attenuated total reflection
bone mineral density
Fourier transform infrared imaging
C-terminal telopeptide of type I collagen
N-terminal propeptide of type I procollagen
peripheral quantitative computed tomography
- Vit D-25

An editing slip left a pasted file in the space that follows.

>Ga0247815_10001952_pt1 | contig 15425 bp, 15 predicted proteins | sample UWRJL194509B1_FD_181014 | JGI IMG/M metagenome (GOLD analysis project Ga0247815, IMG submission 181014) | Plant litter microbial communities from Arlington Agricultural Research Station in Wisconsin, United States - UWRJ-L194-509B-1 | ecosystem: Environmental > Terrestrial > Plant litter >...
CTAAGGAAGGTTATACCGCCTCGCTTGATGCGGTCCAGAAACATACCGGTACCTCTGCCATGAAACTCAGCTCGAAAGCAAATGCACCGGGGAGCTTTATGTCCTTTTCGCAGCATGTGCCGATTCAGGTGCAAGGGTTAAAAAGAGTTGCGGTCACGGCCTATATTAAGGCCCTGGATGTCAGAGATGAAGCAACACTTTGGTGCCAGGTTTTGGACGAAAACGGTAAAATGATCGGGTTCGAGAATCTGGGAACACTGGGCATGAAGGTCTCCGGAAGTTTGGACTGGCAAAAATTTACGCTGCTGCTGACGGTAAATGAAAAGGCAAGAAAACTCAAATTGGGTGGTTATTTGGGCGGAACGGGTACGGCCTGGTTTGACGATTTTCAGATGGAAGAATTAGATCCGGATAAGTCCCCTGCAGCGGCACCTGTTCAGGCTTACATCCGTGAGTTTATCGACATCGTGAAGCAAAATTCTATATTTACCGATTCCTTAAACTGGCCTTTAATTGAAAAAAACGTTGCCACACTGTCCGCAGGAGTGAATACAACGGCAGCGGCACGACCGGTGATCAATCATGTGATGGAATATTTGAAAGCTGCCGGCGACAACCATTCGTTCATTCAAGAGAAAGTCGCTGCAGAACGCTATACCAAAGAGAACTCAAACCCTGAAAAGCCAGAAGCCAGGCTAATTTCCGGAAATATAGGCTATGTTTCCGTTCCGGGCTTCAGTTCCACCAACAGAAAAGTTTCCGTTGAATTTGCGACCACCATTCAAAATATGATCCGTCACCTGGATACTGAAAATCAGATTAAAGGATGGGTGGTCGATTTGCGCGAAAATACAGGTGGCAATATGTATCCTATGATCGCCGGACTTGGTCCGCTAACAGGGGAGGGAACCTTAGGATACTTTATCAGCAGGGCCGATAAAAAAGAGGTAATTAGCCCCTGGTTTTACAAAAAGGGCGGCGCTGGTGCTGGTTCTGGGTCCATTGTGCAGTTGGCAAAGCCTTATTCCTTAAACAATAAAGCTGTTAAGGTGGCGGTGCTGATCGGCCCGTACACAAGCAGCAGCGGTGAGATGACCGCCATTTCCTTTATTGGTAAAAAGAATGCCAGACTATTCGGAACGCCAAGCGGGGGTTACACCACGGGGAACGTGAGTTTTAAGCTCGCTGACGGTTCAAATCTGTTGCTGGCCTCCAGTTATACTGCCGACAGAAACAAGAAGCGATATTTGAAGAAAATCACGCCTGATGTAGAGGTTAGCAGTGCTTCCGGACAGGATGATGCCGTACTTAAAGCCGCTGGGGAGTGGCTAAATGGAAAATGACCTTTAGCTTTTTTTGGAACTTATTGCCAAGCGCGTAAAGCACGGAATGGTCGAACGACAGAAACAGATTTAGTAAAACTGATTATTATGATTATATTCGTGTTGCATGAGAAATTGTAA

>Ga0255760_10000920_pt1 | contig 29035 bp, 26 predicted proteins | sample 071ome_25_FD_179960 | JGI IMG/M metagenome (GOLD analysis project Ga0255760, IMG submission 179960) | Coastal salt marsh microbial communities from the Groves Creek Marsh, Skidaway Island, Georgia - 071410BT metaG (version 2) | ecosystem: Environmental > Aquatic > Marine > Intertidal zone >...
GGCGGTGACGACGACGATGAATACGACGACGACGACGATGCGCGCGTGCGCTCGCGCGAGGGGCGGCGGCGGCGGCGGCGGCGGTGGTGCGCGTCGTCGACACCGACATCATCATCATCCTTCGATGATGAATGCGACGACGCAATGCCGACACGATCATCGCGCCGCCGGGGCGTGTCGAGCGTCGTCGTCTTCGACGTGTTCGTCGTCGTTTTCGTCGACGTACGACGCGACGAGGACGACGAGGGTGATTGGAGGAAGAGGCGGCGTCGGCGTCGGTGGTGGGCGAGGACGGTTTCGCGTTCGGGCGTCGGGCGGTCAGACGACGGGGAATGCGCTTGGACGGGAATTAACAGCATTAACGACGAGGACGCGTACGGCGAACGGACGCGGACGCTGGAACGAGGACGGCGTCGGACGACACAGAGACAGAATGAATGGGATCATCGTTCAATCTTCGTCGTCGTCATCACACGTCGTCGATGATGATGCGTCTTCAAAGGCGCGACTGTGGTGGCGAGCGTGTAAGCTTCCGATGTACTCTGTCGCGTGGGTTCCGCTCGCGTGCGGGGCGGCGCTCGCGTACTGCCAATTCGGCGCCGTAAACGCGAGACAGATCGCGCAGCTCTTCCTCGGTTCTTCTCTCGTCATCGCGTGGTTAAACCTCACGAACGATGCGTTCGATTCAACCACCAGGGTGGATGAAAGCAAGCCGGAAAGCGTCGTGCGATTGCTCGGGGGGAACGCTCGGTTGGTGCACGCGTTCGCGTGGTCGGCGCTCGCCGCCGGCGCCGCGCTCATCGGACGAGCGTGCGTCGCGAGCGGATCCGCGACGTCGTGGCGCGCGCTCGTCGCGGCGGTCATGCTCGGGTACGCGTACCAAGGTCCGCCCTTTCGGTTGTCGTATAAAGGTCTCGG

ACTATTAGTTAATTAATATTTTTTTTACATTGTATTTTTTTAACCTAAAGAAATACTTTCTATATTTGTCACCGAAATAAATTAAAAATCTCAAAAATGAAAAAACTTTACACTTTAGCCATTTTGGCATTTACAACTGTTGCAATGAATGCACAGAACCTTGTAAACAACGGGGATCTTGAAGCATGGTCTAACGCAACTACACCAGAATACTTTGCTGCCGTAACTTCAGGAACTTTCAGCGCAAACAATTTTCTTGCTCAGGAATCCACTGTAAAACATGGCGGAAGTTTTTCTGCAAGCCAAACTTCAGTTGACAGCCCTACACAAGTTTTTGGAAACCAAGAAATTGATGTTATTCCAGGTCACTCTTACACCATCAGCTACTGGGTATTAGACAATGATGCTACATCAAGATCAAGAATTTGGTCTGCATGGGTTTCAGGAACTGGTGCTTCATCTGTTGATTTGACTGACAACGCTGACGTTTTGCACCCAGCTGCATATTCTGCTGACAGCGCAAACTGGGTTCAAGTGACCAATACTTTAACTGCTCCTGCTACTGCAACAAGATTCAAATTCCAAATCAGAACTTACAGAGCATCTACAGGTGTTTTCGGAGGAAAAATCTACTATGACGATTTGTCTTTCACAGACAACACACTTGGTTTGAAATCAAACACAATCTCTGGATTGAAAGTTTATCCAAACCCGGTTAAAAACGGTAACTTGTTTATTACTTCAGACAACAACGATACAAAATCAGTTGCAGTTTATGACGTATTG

A few years ago, we introduced the raccoon dog, Nyctereutes procyonoides (Gray 1834), model as a more practical species to study bone mass preservation during prolonged natural catabolism (Nieminen et al., 2011). Raccoon dogs are of moderate Mb (approximately 10 kg), easy to handle and reared commercially. Thus, experimental animals are readily available with established methods for anesthesia and blood sampling (Mustonen et al., 2004, 2007a,b, 2012). With similarities to bears, raccoon dogs display seasonal lethargy (hereafter, hibernation) with prolonged catabolism and reduced locomotion, moderately suppressed metabolic rate and slightly decreased body temperature (Mustonen et al., 2007a, 2012). Their Mb decreases by approximately 40% during hibernation, which can last up to 9 weeks in northern latitudes (Mustonen et al., 2007a). Their appetite also decreases over winter on farms (Korhonen, 1987), and fasted animals experience a reduction in their locomotor activity (Nieminen et al., 2002). We previously observed unchanged BMD and biomechanical properties during overwintering in wild specimens (Nieminen et al., 2011). However, the histological samples still revealed a decrease in the proportion of osteoid bone perimeter compared with mineralized bone perimeter, suggesting reduced bone formation during hibernation.